From A to B – don’t forget the physical parts of computing

Green BallLately, I’ve been dealing with ensuring that all dependencies are met — and I mean “_all_”.

When I’ve presented at conferences, I use a term, I call the “Big Stack”.  Technical Staff tend to understand the network protocol stack which ties back to the OSI model.  The most basic layer is the physical link.  If you don’t have a wire connecting two devices, odds are the packets aren’t going to flow (okay, let’s ignore wi-fi for the illustration).
My “big stack” starts at the physical layer, but then has network, storage, compute, hypervisors, OS, then applications.  The application layer is going to be dependent upon the OS and so on down (the network & storage components get convoluted, but I usually just tailor according to my audience).
So, when I presented to a customer on DR in the past couple of weeks, I explained the big stack – and if you don’t have something physical on the remote side – no power, no cage – your DR plan will take a while to execute.
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And why this has been top of mind lately, is that I’ve been a recent victim of this.  I had a cage.  I had cabinets.  I had power strips in the cab.  They connected to power whips coming out of the floor.  But, those didn’t connect to anything.  So, no power.  Hard to get all my servers and storage running without that.  This just caused a bit of a delay in the deployment.  But, it continued.  I knew that fibres were run under the floor to the other side of the data center.  But, they weren’t connected to the switches 5 inches away.
For home internet connectivity, telecom and cable companies used to talk about the “last mile” — meaning, they could get the cables from their distribution sites to the neighborhoods, but getting from the neighborhood box into the house was the hard part.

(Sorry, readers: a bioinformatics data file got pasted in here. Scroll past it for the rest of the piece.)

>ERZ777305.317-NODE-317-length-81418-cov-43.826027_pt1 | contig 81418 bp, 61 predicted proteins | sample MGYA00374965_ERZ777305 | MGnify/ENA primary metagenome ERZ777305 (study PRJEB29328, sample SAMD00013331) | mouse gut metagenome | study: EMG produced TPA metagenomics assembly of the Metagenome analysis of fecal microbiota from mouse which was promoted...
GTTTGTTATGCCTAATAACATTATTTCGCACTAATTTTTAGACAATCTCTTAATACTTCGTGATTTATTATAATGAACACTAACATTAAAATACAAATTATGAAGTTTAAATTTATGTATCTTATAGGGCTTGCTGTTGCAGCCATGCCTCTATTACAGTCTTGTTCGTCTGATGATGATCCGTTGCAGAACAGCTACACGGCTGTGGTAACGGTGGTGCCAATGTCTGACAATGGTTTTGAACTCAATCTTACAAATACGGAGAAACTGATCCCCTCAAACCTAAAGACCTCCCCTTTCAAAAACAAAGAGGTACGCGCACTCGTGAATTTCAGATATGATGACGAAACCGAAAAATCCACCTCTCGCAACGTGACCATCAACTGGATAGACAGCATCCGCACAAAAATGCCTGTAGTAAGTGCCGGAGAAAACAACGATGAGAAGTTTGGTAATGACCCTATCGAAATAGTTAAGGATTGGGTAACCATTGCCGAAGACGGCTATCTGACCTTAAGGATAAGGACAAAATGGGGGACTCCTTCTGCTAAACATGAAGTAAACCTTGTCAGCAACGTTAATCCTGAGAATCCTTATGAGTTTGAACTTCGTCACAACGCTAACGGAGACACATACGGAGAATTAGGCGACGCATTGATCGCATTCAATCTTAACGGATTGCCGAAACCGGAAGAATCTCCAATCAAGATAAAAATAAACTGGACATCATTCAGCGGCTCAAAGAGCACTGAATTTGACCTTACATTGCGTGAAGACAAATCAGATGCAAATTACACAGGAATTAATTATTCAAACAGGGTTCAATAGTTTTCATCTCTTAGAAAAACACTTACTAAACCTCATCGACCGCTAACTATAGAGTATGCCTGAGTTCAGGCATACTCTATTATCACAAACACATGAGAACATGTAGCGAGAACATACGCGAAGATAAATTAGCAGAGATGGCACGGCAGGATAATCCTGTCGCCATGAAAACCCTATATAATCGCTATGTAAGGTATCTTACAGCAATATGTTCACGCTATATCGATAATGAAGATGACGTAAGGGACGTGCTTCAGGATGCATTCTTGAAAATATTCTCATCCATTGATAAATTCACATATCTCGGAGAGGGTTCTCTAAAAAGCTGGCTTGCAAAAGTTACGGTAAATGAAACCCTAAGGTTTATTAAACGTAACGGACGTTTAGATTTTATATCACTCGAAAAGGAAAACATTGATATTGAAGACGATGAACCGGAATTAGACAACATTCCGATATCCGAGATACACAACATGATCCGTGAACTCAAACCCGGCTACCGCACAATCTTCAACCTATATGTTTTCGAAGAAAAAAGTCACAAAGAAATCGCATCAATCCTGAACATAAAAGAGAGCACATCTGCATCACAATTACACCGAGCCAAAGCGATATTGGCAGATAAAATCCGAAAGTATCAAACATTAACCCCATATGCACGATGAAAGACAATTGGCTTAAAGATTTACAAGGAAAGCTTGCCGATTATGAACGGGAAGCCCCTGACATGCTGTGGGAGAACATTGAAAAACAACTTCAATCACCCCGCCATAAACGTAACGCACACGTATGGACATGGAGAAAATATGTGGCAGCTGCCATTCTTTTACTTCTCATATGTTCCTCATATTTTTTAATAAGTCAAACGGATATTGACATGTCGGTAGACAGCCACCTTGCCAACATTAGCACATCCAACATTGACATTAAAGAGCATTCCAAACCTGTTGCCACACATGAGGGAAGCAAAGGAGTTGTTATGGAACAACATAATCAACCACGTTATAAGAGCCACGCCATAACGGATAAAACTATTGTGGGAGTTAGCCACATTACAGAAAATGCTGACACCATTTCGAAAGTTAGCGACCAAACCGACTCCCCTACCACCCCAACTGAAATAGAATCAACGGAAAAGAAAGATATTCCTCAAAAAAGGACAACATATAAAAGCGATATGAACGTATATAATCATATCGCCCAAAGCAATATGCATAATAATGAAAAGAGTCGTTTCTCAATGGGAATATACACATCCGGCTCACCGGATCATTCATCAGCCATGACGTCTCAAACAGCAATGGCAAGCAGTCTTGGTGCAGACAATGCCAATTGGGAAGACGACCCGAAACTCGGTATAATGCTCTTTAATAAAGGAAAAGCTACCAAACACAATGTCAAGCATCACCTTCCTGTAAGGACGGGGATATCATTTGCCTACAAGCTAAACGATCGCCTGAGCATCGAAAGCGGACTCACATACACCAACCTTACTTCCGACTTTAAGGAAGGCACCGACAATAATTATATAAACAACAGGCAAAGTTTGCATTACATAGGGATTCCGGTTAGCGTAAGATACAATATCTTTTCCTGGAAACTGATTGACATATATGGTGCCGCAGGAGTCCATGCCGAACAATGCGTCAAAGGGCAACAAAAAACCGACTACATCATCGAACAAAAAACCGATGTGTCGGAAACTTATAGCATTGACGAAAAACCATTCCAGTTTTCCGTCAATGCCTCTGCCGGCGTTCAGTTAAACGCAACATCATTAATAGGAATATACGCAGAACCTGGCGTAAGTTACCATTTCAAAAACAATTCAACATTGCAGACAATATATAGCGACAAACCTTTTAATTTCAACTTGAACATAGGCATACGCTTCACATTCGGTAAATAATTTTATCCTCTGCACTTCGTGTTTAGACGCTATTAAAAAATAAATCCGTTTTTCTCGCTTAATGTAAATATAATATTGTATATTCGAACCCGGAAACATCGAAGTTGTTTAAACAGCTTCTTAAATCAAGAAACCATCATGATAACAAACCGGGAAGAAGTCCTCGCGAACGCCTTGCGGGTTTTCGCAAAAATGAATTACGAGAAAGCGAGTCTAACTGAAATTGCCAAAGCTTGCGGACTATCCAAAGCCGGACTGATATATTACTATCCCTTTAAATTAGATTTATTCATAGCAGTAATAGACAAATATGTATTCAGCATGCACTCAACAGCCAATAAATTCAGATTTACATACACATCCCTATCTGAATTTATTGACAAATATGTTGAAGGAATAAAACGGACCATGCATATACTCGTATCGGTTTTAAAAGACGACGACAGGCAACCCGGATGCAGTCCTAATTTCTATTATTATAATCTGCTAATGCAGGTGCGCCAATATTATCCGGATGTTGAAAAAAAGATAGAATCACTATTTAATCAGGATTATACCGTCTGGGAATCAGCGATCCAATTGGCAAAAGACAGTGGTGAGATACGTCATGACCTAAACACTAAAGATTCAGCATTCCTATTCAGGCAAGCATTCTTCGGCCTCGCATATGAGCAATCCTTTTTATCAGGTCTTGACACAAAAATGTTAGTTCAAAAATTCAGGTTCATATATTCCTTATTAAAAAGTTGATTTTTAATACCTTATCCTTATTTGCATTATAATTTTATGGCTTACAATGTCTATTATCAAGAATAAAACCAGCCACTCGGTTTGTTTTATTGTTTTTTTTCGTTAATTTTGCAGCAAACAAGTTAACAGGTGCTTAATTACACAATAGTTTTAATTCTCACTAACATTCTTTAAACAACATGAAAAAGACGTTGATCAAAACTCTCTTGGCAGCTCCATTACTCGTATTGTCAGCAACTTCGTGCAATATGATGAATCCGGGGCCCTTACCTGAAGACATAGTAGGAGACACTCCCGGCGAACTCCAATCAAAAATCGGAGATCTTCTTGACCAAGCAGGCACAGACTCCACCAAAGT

Similarly, I remember many years ago having to re-rack a storage array because we had to evacuate the cabinet to make room for something else.  The storage array was in one cabinet and connected to a server that was several feet away (10?).  So, we uninstalled the array from the bottom of the cabinet and moved into an adjacent cabinet 2ft closer – but it had to be racked about 3’ up rather than on the bottom, since there were other devices taking the space at the bottom.  Fishing the cables under the floor, ‘gee I’m several feet short’.  ‘Okay, I’ll just pull the line and re-run it because it not going in a very direct route.’  I was literally 2 inches short.  So, I had to re-rack the server that was on the other end and move it from the middle of the cabinet to the bottom, so that it would reach.
So, the years go by and nothing has really changed.
We have all this technology and hear the sales pitches about clouds and virtualization, ‘oh just shift the workloads’.  ‘You are at the app level, you don’t have to worry about what is at the lower layers’.
Well someone has to.
‘We’ll just drop some servers in’.  ‘Oh, but the new generation of servers are longer than the old ones, they need new racks.  They can’t go in the old ones.’  ‘But, I have space.’  ‘You have vertical space, but not depth space.’
It could be physical space.  It could be cable lengths.  It could power requirements.  When you get too many layers above, you make assumptions that everything below has worked, will continue to work.  But, someone still has to manage the pain below – and if you don’t know who… then it is you.

Jim – 03/22/14

@itbycrayon

View Jim Surlow's profile on LinkedIn (I don’t accept general LinkedIn invites – but if you say you read my blog, it will change my mind)

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